Ryan Lackey
Mar 01, 2017 rated it it was amazing  ·  review of another edition
This is probably the best of the "Cold War goes hot" nuclear apocalypse stories. The "a bunch of stories from the perspective of the narrator, a reporter, interviewing people" worked well. Good audiobook quality as well.
Aug 03, 2015 rated it liked it  ·  review of another edition
Shelves: scifi, audiobooks
Disclaimer: I was provided this audiobook at no charge by the author, publisher and/or narrator in exchange for an unbiased review via AudiobookBlast dot com

I liked the idea behind this book. Two writers, one a journalist and the other a former novelist, travel and document the US roughly a decade after a nuclear war. Think World War Z with bombs instead of zombies (yes, I know this book far predates World War Z, so if there was any cross-contamination, it went the other way). Written in the ear
Jul 31, 2015 rated it it was amazing  ·  review of another edition
Shelves: reviewed
War Day is a post nuclear apocalypse written in the early 1980’s that I found strangely relevant in 2015. The premise of War Day is that there has been a nuclear war between the United States and the USSR (remember 1980’s). What is different about this war is it was very limited. Only a few areas of the USA are actually hit. No countries have nuclear hits other than the USA or USSR. Every country though feels the political and economic balance change drastically.

The two main characters, who are
This was a very interesting book. It was originally published in the mid 1980's during the Cold War.

The premise is that when the US decide to implement what is now known as the Star Wars program (not the name in the book) the Russians were so spooked they launched a preemptive nuclear war. They also detonated EMPs that were far more powerful than any shielding the US had in place.

This is the story of two men who decide to traverse America five years after the bombs fell to record the war's impa
Jeff Swystun
Jan 22, 2016 rated it really liked it  ·  review of another edition
Kudos to the authors for an inventive premise especially since it was first published in 1984. The novel begins with Strieber's (fictional, of course) account of a nuclear attack on New York City in 1988. So it projects ahead though that has little bearing on readers now...I just found it interesting. Within the novel, it projects ahead further when the co-authors fictionally set out to explore the realities of America's shattered system, culture and landscape five years after the bombs hit. We ...more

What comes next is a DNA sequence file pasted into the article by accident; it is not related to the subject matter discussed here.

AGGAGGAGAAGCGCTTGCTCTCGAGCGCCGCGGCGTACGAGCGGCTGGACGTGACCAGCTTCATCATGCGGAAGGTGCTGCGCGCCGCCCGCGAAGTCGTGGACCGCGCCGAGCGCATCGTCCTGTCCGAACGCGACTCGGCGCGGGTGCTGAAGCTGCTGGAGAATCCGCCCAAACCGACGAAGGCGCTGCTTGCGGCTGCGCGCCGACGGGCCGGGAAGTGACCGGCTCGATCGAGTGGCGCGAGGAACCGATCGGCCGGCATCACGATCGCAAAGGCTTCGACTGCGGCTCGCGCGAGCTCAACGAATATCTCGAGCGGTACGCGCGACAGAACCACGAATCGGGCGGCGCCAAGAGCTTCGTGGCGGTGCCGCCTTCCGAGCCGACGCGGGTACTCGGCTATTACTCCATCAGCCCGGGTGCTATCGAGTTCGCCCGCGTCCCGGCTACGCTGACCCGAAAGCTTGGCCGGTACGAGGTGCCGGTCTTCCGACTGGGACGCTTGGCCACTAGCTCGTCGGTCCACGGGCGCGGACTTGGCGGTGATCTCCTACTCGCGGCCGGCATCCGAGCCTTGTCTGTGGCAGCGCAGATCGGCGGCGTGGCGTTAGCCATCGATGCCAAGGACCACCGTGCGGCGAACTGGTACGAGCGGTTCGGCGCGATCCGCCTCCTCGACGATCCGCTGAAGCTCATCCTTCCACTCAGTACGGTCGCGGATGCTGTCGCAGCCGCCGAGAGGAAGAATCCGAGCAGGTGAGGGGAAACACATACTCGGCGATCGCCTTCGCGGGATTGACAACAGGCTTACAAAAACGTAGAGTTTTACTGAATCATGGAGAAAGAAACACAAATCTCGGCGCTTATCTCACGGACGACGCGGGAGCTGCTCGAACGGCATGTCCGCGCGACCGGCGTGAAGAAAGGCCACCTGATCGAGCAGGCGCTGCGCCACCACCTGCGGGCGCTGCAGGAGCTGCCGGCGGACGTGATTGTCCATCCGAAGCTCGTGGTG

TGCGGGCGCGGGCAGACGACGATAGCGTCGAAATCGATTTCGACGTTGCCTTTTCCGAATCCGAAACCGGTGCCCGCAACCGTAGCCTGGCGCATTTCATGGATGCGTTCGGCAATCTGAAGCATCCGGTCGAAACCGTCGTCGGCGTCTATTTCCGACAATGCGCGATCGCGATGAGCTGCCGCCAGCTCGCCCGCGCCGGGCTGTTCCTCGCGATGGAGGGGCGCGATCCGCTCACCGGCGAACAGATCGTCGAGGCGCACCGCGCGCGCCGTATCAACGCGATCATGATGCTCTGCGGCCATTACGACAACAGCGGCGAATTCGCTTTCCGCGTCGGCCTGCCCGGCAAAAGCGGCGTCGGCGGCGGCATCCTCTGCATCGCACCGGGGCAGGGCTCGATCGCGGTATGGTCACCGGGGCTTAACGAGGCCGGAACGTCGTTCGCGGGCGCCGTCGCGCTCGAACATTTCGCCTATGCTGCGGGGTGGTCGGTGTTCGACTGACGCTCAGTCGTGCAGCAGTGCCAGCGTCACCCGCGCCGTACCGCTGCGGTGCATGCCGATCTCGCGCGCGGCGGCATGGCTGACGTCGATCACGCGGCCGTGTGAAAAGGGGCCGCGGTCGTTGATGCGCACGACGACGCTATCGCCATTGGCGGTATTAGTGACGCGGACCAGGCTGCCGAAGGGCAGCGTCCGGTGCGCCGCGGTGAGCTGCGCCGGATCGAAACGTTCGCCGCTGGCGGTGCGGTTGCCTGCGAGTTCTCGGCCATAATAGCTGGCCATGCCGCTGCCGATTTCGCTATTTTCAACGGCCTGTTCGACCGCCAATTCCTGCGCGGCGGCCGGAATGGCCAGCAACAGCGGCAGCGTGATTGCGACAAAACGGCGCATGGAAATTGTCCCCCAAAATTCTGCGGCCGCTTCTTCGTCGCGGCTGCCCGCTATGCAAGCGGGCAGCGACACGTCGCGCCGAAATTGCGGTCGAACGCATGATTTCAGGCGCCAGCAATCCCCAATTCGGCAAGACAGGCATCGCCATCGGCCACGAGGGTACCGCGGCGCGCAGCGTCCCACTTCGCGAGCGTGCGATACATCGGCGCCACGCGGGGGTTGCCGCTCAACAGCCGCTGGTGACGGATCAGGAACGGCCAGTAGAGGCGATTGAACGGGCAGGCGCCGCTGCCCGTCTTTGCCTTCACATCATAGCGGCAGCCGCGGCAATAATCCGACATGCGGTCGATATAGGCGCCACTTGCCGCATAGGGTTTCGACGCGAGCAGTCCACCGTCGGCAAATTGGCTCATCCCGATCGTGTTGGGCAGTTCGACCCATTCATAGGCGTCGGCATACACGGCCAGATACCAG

Janet Brand
I read this a few years after it originally came out in the 80's and just finished it again. This is one of those books that lives better in memory than it does in the rereading. It has a lot going for it in some aspects. It certainly makes one think about the consequences of a "limited" nuclear war would be. We all tend to think of it as something that would happen and life would either 1) move on just fine other than in the areas hit or 2) that we would cease to exist. This book covers the mos ...more
Michael Flanagan
I do love a good story based around a Nuclear War, especially one written during the Cold War. Maybe I should go and see shrink about this, but there is nothing like a book written during the paranoia and fear of the Cold War. So it was with great anticipation I opened this NY best seller written in the mid 80's.

I tried very hard to get into this tale of a limited Nuclear exchange between the USA and USSR but to no avail. The narrative is very promising with two Journalist traveling across the P
Antony Castellano
The unthinkable happened five years ago and now two writers have set out to find what's left of America.

New York, Washington D.C., San Antonio, and parts of the Central and Western states are gone, and famine, epidemics, border wars and radiation diseases have devastated the countryside in between.

It was a "limited" nuclear war, just a 36-minute exchange of missiles that abruptly ended when the superpowers' communication systems broke down. But Warday destroyed much of civilization.

Whitley Strie
Brian Melendez
Two journalists, childhood friends both in real life and in the book, journey across an America that has been partly but not totally devastated by a limited nuclear attack. Some regions are uninhabitable, most have reverted to a plague-ridden substistence economy, and a few--like California--are thriving. But the concept of American nationhood has broken down: California and other "haves" have erected police states with strict barriers that keep the "have-nots" off their territory. The Mexican-A ...more